We’ve already had several preseason publications come out and provide all the predictions and rankings for the 2019 college football season, but there’s always a few that come out just prior to the season.

One of those is Sports Illustrated’s annual College Football Preview. And while the popular sports magazine may not be what it once was, it’s still one that I like to pickup and leaf through cover-to-cover.

If you’re the same, then you are in luck because the latest edition just hit the newsstands — and as always — we were interested to see where this year’s magazine placed Ohio State in the national landscape.

And … drum roll please — SI has the Buckeyes ranked No. 6. Here’s what the preview says about the Scarlet and Gray:

The post-Urban Meyer era begins in Columbus, and former Offensive coordinator Ryan Day’s biggest task as head coach will be replacing the quarterback who rewrote the school record book. Stepping in for Dwayne Haskins is sophomore transfer Justin Fields, a former five-star recruit who was granted immediate eligibility despite playing 12 games at Georgia last year as Jake Fromm’s backup. Like Haskins, Fields not only has a big right arm, but he’s also more of a dual threat, averaging 6.3 yards per carry in 2018.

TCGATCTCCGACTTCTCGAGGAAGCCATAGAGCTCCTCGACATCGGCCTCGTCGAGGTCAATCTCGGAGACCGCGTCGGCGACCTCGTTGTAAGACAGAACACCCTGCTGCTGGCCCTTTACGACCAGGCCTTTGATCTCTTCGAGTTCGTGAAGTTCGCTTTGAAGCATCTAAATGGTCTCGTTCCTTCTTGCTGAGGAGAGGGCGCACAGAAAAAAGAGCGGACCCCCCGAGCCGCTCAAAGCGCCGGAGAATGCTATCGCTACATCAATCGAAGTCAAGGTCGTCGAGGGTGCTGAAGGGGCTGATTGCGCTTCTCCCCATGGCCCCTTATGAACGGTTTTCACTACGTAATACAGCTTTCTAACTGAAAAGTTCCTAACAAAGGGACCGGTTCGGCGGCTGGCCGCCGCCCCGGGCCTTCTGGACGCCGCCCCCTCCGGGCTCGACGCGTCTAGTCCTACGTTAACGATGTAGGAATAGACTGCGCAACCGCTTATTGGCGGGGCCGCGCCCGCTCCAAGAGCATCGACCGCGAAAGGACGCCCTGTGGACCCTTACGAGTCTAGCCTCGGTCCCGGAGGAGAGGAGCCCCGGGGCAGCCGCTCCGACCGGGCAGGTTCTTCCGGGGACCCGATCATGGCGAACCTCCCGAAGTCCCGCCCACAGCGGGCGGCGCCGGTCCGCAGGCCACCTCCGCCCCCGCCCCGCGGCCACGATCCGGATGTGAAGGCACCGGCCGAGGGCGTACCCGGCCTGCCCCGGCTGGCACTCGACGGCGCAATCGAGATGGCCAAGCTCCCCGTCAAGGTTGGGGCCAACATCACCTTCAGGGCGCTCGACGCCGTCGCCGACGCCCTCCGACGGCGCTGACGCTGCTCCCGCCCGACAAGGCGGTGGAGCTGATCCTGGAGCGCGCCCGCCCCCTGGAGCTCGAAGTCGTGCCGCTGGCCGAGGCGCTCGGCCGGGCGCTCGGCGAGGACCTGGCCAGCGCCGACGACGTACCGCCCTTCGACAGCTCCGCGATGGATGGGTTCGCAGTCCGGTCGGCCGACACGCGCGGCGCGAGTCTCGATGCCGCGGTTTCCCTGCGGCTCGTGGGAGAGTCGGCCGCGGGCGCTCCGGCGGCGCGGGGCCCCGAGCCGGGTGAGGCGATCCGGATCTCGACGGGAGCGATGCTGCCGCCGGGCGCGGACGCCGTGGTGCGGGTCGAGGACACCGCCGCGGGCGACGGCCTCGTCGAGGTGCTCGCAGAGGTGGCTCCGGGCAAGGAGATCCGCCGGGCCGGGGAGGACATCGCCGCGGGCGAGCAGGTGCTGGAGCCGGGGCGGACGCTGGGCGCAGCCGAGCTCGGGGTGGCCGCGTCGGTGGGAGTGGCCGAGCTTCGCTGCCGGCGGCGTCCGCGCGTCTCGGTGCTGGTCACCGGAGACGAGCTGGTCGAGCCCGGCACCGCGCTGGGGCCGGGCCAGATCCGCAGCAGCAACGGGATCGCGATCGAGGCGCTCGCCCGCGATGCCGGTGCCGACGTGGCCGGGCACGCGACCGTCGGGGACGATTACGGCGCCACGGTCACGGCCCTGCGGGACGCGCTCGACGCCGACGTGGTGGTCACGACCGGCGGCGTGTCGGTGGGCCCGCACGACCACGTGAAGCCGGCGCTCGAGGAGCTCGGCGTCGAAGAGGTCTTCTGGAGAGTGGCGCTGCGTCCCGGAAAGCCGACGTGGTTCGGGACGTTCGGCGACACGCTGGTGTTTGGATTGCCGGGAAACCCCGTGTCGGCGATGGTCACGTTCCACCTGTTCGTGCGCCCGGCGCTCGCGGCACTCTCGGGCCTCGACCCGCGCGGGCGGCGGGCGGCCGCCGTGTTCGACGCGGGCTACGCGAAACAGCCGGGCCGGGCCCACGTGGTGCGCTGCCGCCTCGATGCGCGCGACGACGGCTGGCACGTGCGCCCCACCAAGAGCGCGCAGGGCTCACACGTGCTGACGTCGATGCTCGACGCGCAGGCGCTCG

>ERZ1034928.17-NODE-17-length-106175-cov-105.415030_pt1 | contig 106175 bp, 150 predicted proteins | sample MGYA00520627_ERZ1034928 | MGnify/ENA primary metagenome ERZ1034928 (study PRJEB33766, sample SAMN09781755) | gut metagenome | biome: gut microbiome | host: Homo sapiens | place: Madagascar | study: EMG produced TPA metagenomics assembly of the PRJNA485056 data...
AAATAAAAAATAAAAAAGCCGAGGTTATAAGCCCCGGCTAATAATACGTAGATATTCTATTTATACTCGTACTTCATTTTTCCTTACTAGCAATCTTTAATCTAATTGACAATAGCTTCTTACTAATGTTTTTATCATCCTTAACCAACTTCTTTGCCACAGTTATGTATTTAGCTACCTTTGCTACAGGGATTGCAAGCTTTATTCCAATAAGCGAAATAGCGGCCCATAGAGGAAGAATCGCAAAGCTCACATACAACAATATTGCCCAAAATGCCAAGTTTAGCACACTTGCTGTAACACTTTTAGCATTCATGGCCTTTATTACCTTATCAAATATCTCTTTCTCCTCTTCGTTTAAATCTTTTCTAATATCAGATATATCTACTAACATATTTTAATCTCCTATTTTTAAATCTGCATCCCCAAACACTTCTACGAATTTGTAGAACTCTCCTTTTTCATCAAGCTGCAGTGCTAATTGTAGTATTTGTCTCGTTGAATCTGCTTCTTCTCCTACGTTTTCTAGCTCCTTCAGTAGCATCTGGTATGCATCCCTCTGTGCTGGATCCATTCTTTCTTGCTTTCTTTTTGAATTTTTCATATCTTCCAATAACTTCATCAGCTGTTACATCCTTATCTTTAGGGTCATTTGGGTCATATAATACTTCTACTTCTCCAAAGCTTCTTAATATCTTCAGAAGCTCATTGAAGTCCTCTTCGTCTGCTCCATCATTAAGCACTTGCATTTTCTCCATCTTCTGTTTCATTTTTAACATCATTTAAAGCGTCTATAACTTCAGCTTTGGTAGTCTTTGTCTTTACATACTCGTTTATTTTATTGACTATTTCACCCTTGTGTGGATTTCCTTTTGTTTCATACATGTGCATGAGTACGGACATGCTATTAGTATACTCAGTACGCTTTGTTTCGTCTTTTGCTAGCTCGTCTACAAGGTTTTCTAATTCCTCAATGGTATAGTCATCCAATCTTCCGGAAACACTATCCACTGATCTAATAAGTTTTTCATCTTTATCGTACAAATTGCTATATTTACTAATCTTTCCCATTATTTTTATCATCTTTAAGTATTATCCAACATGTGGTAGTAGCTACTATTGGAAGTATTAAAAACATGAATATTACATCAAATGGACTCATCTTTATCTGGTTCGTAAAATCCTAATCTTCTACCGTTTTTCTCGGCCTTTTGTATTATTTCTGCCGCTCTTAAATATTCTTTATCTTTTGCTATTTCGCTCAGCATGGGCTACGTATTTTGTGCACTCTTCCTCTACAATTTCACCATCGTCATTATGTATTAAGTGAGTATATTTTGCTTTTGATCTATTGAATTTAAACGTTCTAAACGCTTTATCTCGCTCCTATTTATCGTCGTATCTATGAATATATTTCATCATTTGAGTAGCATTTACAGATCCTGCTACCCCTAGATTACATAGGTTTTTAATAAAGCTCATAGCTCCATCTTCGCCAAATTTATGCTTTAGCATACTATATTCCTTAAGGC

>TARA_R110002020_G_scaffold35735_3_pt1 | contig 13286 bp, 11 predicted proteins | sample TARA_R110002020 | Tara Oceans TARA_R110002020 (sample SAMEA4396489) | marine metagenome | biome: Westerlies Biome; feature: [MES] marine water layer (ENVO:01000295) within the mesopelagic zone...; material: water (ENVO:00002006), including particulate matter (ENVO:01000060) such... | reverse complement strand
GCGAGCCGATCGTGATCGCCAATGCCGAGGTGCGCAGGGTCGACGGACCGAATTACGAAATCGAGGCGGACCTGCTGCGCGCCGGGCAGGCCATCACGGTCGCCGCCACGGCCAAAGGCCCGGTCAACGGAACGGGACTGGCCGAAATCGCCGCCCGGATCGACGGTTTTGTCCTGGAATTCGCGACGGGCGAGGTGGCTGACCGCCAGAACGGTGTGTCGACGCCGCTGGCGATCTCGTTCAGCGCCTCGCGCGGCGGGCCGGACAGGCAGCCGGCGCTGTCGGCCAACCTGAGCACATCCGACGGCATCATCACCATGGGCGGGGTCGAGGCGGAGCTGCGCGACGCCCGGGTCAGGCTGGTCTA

Yep, I’d say that sums up the biggest question mark for Ohio State this year. If Justin Fields can live up to the hype, he’s got enough talent around him to make a run at the Big Ten Championship again, get into the College Football Playoff, and have a shot at winning it all.

So where does the rest of the country and Big Ten stack up? Alabama is No. 1, followed by Clemson (2), Georgia (3), Oklahoma (4), and Texas(5). The rest of the top ten include Notre Dame (7), LSU (8), Oregon (9), and Florida (10.)

You may notice a lack of Big Ten teams there, and no mention at all of a team many other national experts have been high on, Michigan. Sports Illustrated has the Maize and Blue just outside of the top ten at No. 11.

Penn State shows up at No. 16, followed by Iowa (18), Wisconsin (19), Michigan State (21) and Nebraska (24) to round seven Big Ten teams in the SI’s top 25.